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Professor Ülo Niinemets of the Estonian University of Life Sciences in Tartu has been awarded a 2.3 million euro grant to study stress signals in vegetation.
No Estonian had ever won the endowment, which is bestowed by the European Research Council (ERC). Furthermore, it has happened that many ERC grant recipients have gone on to claim the Nobel Prize.

Professor Niinemets and his 20-strong research team aim to shed light on how stress signals emitted from plants – volatile organic compounds such as terpenes – impact the Earth’s climate. The results may help to solve problems caused by climate change. The name of the project is “Stress-Induced Plant Volatiles in Biosphere-Atmosphere System”.

“The role of the plants in this world has been greatly underestimated,” added professor Niinemets. “In a climate that is changing on a global scale, where stress episodes in plants grow in frequency and strength, the understanding of stress emissions has great practical merit for predicting air quality and climate change,” said Niinemets.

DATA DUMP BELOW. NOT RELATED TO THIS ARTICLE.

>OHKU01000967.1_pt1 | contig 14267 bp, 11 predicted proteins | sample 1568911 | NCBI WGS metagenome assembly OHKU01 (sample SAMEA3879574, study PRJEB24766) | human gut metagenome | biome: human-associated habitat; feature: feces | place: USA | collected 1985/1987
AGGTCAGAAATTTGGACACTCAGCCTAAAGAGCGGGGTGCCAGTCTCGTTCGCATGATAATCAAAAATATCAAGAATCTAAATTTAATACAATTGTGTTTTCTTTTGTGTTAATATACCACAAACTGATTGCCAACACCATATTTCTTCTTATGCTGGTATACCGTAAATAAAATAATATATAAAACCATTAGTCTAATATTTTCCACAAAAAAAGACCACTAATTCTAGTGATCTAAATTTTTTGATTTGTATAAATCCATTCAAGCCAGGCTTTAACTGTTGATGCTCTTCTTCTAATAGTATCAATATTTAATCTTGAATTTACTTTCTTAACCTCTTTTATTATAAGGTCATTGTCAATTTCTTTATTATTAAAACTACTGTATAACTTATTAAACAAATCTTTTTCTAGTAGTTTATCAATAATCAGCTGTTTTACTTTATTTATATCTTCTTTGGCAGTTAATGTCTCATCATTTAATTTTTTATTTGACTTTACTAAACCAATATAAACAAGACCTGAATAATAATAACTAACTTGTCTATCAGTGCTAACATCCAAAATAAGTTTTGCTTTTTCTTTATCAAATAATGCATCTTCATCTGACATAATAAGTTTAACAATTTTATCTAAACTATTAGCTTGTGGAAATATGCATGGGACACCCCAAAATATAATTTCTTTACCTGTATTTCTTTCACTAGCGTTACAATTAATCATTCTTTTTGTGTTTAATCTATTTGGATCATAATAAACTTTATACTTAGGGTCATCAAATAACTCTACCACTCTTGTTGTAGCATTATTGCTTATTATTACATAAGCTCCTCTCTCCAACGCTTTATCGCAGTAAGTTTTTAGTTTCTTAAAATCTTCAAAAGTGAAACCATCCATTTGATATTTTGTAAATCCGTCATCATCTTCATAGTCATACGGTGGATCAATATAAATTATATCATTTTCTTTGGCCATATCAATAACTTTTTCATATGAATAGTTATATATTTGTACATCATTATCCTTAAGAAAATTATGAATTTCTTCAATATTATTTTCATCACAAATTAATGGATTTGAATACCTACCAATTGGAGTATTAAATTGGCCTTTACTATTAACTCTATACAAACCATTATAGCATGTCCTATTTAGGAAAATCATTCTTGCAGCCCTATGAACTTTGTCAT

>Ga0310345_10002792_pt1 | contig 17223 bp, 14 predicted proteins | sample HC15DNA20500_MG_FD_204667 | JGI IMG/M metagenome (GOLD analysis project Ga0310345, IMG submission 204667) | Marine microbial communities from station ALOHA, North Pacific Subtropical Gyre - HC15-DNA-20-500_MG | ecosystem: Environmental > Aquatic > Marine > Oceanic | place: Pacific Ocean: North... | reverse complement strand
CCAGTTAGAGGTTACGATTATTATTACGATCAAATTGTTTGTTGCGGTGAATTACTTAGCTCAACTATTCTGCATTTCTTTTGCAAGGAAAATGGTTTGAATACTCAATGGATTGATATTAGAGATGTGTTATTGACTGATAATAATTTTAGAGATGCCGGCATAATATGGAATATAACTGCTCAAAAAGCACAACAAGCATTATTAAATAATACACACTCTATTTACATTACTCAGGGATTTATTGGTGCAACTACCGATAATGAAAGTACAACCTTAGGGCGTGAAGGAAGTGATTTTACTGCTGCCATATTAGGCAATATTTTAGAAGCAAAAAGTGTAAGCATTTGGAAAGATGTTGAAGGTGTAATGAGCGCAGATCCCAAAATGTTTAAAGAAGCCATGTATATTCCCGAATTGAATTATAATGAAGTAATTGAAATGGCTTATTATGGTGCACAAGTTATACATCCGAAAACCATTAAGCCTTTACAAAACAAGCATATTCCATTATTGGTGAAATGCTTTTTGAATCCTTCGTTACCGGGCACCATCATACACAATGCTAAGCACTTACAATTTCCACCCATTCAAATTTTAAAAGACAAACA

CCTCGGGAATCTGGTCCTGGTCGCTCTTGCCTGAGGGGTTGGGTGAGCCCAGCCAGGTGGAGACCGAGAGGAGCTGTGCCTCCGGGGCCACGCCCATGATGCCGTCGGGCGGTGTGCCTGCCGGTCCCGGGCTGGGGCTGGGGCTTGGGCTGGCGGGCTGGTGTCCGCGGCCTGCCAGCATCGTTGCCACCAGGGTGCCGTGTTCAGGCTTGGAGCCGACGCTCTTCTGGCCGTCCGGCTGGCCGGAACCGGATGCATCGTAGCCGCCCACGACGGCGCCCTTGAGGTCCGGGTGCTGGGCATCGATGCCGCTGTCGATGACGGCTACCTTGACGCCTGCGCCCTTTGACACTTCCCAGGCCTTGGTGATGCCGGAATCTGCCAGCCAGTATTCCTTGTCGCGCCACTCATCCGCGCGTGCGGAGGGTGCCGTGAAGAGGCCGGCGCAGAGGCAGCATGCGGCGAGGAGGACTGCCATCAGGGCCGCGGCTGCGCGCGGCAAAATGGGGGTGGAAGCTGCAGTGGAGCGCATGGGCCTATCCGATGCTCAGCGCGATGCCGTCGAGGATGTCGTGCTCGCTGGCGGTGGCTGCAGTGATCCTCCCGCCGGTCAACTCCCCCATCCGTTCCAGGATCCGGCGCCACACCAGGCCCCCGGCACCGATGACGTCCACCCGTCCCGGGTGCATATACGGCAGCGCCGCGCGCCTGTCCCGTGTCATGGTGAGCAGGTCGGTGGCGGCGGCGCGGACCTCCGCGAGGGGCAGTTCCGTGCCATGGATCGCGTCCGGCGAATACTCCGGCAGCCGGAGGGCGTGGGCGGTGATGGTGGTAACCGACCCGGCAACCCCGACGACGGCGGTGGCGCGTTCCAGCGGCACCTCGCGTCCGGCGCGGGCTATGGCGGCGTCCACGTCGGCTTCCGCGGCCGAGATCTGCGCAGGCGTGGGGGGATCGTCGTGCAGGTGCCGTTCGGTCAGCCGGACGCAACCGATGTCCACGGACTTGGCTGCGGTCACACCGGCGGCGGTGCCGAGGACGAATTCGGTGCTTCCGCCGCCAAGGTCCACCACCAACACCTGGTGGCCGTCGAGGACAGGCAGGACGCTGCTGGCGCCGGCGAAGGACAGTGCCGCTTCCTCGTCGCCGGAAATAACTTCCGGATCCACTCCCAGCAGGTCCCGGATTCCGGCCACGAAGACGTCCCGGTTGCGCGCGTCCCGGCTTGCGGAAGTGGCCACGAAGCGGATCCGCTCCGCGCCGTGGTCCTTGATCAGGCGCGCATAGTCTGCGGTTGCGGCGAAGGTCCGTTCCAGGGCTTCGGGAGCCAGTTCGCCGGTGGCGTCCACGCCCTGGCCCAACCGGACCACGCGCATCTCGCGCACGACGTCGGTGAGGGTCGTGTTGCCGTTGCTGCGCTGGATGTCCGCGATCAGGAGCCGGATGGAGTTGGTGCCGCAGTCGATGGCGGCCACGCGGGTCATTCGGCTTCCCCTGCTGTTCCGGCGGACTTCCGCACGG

According to a press statement released today by the University of Life Sciences, Niinemets will use the grant to increase his team’s pay to levels enjoyed by other European scientists and hire another four team members. “We already posses a lab for studying airborne particles that is unique in the world, now we will obtain a machine to measure the flow of airborne particles in real time,” added Niinemets.
Estonian Universty of Life Sciences is located in Tartu and is the only university in Estonia whose priorities in academic and research activities include sustainable development of natural resources and the preservation of heritage and habitat.

The University is the center of research and development in the fields of agriculture, forestry, animal science, veterinary science, rural life and economy, food science, and environmentally-friendly technologies. The Estonian University of Life Sciences guarantees students a broad, research-based education in the earth and life sciences.

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20 Dec 2012